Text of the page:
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This is War: Hiring and Investing in the Front Lines

This is War: Hiring and Investing in the Front Lines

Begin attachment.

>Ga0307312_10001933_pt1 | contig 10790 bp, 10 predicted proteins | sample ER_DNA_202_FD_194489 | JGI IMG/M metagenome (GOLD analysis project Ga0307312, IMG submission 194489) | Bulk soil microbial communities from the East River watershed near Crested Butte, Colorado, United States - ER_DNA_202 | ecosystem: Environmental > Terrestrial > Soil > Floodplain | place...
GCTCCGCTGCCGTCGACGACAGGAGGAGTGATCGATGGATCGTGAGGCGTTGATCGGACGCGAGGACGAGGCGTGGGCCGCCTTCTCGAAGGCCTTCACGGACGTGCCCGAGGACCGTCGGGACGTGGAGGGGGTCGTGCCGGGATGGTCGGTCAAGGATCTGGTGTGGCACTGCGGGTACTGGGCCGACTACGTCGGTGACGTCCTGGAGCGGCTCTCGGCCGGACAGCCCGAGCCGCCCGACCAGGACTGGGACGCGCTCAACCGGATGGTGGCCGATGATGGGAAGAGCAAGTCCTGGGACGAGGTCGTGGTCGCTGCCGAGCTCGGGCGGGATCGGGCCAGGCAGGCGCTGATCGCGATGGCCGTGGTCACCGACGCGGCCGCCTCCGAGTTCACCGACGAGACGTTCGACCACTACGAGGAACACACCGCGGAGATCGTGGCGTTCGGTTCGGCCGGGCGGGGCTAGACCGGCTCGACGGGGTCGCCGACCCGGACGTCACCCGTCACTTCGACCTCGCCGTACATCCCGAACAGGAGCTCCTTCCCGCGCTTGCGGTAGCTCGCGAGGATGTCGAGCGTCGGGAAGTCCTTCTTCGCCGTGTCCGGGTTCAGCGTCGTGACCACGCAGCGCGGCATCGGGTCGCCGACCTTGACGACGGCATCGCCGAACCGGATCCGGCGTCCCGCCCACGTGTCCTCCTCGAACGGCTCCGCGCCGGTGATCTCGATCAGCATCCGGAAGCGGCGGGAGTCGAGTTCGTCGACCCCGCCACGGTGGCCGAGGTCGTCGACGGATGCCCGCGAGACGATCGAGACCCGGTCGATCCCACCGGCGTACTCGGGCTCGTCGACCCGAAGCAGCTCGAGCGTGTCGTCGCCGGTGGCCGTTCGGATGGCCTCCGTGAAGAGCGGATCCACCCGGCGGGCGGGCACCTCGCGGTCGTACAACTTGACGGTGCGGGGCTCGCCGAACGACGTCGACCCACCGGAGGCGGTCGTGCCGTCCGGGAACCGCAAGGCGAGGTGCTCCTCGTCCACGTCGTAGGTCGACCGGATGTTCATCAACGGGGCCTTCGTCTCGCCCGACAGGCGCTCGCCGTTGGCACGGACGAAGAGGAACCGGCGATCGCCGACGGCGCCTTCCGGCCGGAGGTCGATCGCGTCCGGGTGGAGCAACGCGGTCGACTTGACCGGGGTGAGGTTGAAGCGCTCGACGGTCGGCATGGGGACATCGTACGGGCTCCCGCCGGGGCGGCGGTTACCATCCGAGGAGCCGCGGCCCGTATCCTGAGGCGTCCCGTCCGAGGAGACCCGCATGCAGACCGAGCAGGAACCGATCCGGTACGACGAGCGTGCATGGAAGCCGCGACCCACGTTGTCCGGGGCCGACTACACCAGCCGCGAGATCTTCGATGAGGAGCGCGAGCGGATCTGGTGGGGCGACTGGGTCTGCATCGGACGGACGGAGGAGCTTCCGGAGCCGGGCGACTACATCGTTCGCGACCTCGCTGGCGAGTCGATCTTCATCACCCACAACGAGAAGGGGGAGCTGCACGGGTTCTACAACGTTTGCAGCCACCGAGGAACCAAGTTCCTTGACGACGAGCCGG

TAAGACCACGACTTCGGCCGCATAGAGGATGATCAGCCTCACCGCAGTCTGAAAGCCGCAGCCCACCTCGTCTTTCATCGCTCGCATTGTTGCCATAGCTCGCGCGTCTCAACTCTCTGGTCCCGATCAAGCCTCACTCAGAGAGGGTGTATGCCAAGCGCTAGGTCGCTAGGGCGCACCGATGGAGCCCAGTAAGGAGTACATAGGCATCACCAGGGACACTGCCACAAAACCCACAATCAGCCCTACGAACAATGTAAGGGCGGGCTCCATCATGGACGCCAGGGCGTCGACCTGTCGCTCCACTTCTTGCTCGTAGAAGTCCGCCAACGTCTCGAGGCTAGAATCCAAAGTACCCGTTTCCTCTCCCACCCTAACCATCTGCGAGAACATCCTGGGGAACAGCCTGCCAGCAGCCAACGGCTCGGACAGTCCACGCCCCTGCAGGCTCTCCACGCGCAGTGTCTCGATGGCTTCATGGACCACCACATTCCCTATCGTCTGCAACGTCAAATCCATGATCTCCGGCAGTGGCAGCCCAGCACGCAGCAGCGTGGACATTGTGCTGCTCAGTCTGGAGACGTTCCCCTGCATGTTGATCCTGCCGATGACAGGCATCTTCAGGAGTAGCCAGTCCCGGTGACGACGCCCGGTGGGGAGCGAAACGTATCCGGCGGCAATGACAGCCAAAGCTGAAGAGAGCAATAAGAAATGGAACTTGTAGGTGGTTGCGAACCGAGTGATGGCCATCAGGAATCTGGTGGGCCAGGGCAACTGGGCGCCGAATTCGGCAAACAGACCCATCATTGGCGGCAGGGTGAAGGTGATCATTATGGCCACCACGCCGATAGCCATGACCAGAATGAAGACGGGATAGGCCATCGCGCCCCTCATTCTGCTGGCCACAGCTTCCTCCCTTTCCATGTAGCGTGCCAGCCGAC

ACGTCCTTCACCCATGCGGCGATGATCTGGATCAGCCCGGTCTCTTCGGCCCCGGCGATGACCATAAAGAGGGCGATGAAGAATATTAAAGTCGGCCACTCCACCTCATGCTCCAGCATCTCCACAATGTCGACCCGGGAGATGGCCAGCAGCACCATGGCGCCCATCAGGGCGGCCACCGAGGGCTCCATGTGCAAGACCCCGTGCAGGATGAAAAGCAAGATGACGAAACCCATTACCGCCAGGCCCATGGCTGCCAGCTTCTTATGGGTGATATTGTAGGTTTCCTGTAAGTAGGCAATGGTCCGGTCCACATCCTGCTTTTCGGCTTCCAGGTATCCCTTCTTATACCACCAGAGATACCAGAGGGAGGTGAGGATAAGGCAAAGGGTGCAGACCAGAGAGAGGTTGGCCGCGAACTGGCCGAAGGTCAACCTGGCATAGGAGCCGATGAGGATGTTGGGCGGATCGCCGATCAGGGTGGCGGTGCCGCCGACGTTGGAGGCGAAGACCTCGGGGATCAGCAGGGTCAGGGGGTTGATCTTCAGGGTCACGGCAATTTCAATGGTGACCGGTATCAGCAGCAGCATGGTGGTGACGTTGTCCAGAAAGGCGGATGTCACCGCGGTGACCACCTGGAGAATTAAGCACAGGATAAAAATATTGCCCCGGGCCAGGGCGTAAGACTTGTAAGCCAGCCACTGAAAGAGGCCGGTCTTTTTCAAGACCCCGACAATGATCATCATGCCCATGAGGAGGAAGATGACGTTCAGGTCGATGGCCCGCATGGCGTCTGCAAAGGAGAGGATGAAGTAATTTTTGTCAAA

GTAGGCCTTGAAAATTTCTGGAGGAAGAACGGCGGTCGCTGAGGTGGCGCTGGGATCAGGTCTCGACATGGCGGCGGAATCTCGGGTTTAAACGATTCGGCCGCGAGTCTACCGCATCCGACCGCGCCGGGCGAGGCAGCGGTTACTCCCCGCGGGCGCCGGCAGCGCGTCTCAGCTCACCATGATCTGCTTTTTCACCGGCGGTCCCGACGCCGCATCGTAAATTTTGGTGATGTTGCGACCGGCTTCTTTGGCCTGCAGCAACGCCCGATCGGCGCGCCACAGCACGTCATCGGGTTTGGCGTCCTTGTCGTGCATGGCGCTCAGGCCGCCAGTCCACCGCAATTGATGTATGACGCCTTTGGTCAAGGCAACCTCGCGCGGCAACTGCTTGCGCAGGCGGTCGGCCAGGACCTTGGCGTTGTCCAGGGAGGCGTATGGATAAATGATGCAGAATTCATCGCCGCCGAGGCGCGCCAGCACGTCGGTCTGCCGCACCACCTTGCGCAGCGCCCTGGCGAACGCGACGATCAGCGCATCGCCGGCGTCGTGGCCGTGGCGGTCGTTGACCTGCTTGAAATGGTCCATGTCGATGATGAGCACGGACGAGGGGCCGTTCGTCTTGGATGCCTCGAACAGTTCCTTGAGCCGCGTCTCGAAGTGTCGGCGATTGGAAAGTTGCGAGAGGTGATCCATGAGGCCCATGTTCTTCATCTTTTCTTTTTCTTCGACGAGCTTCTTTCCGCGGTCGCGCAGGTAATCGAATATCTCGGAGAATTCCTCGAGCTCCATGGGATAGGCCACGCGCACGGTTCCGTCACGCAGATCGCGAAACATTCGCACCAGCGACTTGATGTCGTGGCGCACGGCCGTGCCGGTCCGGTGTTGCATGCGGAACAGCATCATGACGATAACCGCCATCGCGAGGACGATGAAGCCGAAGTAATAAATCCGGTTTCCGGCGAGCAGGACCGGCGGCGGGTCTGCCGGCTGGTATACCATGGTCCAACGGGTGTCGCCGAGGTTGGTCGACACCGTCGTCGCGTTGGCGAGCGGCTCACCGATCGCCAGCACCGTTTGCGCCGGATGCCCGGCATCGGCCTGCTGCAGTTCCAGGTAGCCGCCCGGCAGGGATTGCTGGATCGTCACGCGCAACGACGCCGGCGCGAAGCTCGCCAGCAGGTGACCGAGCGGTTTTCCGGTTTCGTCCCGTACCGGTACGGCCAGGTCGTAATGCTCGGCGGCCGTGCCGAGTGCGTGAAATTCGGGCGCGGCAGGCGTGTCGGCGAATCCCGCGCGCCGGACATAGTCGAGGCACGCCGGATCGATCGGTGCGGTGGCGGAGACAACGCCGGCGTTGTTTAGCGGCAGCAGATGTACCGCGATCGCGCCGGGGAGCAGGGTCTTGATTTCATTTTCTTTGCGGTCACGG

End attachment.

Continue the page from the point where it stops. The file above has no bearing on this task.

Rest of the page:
A common business expression states, “your bottom line starts with your front line.”  In the terms of war, a front line is used to designate the forward-most friendly forces on the battlefield.  Typically, the very employees we send to battle in the front lines every day, those who are tasked with the heavy burden of representing our brands and defining the experiences our customers have, are often relegated to the bottom of the business food chain.  With tight budgets and limited resources, it can be hard to justify investing in our property staff the way we know we should. Make no mistake, the life blood of the multifamily housing industry is the property staff.  Juggling a dizzying array of responsibilities, a great staff member not only works well under pressure, but does so with a smile.  So, how do we find and hire these rock-star employees?  And can it be done without breaking the bank? Entry-level positions can be challenging to fill because many applicants lack a long history of qualified experience. But the good news is that finding great people isn't as hard or expensive as you may think.  Here’s a few hiring tips: Documented Experience vs. Demonstrated Skills Resumes can be a powerful statement about an applicant's qualifications, but they can also be deceptive.  With entry-level positions, many resumes will be short and contain little experience.  Don’t let that immediately turn you away!  Instead, use a hiring process that allows your applicants to demonstrate that they have the skills needed to succeed.  And remember, just because someone......